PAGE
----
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Adult leukaemia near powerlines (letter)

M J O’Carroll and D L Henshaw

Internal Medicine Journal 2007, vol 37, page 841

Mini-Review: Can disturbances in the atmospheric electric field created by powerline corona ions disrupt melatonin production in the pineal gland?

D L Henshaw Jonathan P Ward and James C Matthews

Journal of Pineal Research 2008, vol 45, pages 341 - 350


Recent epidemiological studies have reported an increased risk of leukaemia in adults and children near overhead high voltage powerlines at distances beyond the measured range of the direct electric and magnetic fields. Corona ions are emitted by powerlines, forming a plume that is carried away from the line by the wind. The plume generates random disturbances in the atmospheric electric field of tens to a few hundred V m-1 on time scales from seconds to minutes. Such disturbances can be seen up to several hundred metres from powerlines. It is hypothesised that these random disturbances result in the disruption of nocturnal melatonin synthesis and related circadian rhythms, in turn leading to increased risk of a number of adverse health effects including leukaemia. In support of the hypothesis it is noted that melatonin is highly protective of oxidative damage to the human haemopoietic system. A review of electric field studies provides evidence that (i) diurnal variation in the natural atmospheric electric field may itself act as a weak zeitgeber; (ii) melatonin disruption by electric fields occurs in rats; (iii) in humans, disturbances in circadian rhythms have been observed with artificial fields as low at 2.5 V m-1. Specific suggestions are made to test aspects of the hypothesis.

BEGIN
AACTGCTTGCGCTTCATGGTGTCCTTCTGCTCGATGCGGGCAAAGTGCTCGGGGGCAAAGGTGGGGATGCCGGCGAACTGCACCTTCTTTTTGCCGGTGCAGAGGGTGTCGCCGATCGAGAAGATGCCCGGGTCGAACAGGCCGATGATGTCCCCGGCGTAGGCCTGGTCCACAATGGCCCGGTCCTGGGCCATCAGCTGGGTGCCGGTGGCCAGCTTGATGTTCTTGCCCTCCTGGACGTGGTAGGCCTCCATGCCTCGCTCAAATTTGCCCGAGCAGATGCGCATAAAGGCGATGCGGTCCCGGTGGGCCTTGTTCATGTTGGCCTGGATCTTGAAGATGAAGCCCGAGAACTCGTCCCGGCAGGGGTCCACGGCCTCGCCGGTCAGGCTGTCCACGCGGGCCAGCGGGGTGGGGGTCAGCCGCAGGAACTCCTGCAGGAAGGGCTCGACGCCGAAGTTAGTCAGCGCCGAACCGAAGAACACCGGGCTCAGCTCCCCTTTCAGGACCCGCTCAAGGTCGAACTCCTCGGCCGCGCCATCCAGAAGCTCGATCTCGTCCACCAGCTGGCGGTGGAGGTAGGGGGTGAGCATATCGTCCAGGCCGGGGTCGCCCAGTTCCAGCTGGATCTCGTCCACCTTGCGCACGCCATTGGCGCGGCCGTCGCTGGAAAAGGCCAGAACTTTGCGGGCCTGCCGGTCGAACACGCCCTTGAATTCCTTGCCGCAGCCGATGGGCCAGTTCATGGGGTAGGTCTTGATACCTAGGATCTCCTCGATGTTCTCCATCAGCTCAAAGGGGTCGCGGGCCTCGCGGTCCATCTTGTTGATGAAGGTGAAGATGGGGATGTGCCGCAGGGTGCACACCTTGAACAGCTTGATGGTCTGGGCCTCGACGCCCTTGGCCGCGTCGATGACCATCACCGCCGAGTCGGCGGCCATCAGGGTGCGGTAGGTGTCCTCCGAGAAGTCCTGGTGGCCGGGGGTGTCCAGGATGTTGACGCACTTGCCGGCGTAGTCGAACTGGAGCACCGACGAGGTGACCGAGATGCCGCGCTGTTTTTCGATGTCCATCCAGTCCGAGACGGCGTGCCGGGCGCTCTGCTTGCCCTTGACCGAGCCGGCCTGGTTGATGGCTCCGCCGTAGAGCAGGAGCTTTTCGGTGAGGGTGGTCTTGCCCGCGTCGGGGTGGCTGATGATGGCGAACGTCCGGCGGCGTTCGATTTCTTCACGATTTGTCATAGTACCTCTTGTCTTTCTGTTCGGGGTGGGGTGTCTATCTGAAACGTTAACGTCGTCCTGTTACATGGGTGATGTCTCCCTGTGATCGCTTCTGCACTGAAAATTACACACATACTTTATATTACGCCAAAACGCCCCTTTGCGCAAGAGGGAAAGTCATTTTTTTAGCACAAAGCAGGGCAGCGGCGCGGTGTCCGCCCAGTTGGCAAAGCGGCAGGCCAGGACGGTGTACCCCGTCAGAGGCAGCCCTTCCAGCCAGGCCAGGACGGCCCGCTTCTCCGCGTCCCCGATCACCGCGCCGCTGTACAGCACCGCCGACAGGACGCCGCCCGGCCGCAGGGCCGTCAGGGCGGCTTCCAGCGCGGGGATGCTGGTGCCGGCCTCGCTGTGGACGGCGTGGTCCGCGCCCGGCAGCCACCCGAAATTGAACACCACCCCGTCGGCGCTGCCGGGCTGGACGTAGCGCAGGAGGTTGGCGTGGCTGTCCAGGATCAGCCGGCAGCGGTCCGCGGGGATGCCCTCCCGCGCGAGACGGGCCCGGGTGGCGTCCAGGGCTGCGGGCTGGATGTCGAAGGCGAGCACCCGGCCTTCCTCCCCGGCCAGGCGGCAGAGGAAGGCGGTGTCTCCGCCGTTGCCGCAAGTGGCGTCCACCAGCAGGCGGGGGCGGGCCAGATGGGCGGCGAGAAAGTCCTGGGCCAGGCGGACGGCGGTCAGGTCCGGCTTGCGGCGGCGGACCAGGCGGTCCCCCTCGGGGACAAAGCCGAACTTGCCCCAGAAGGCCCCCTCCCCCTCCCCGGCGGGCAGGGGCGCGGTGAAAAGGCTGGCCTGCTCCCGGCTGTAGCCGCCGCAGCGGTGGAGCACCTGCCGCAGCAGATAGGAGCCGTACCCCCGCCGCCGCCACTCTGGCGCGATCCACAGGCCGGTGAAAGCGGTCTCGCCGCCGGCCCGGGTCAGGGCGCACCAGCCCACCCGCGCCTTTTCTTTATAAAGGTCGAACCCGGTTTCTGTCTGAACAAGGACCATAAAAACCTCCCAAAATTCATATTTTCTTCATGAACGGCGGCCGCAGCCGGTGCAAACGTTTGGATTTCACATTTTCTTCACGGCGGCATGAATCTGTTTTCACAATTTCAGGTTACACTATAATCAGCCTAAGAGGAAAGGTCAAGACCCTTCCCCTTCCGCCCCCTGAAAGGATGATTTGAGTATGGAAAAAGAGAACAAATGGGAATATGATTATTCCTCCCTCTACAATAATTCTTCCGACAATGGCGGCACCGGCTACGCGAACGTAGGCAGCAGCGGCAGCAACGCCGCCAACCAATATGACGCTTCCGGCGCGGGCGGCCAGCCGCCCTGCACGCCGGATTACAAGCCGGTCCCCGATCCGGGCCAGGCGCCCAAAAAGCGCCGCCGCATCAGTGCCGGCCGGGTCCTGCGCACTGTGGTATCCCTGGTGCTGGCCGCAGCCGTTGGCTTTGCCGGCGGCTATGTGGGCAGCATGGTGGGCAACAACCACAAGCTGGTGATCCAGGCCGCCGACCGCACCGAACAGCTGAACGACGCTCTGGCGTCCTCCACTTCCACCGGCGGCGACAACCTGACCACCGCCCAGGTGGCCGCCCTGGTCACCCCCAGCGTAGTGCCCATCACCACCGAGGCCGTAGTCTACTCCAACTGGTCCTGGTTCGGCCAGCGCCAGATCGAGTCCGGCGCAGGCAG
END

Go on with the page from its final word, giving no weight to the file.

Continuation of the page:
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Small-ion and nano-aerosol production during candle burning: size distribution, concentration profile with time and charge state

Matthew D. Wright, A. Peter Fews, Paul A. Keitch and Denis L. Henshaw

Aerosol Science and Technology, VOL 41; NUMB 5, pages 475-484, 2007